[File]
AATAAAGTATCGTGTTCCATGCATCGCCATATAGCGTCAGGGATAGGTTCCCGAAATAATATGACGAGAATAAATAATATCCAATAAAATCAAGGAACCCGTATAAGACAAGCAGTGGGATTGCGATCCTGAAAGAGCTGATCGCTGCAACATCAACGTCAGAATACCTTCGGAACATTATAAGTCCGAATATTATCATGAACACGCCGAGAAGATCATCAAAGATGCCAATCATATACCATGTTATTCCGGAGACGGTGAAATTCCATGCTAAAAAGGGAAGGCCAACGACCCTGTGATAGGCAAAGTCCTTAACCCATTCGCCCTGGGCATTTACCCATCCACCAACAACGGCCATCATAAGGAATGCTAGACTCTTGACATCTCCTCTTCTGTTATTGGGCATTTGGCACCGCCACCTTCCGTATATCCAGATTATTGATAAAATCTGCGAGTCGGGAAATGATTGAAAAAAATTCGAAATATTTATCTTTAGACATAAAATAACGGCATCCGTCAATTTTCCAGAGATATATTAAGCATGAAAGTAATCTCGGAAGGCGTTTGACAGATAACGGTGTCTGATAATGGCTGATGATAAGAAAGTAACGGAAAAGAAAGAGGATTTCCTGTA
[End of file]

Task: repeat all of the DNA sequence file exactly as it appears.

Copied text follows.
AATAAAGTATCGTGTTCCATGCATCGCCATATAGCGTCAGGGATAGGTTCCCGAAATAATATGACGAGAATAAATAATATCCAATAAAATCAAGGAACCCGTATAAGACAAGCAGTGGGATTGCGATCCTGAAAGAGCTGATCGCTGCAACATCAACGTCAGAATACCTTCGGAACATTATAAGTCCGAATATTATCATGAACACGCCGAGAAGATCATCAAAGATGCCAATCATATACCATGTTATTCCGGAGACGGTGAAATTCCATGCTAAAAAGGGAAGGCCAACGACCCTGTGATAGGCAAAGTCCTTAACCCATTCGCCCTGGGCATTTACCCATCCACCAACAACGGCCATCATAAGGAATGCTAGACTCTTGACATCTCCTCTTCTGTTATTGGGCATTTGGCACCGCCACCTTCCGTATATCCAGATTATTGATAAAATCTGCGAGTCGGGAAATGATTGAAAAAAATTCGAAATATTTATCTTTAGACATAAAATAACGGCATCCGTCAATTTTCCAGAGATATATTAAGCATGAAAGTAATCTCGGAAGGCGTTTGACAGATAACGGTGTCTGATAATGGCTGATGATAAGAAAGTAACGGAAAAGAAAGAGGATTTCCTGTA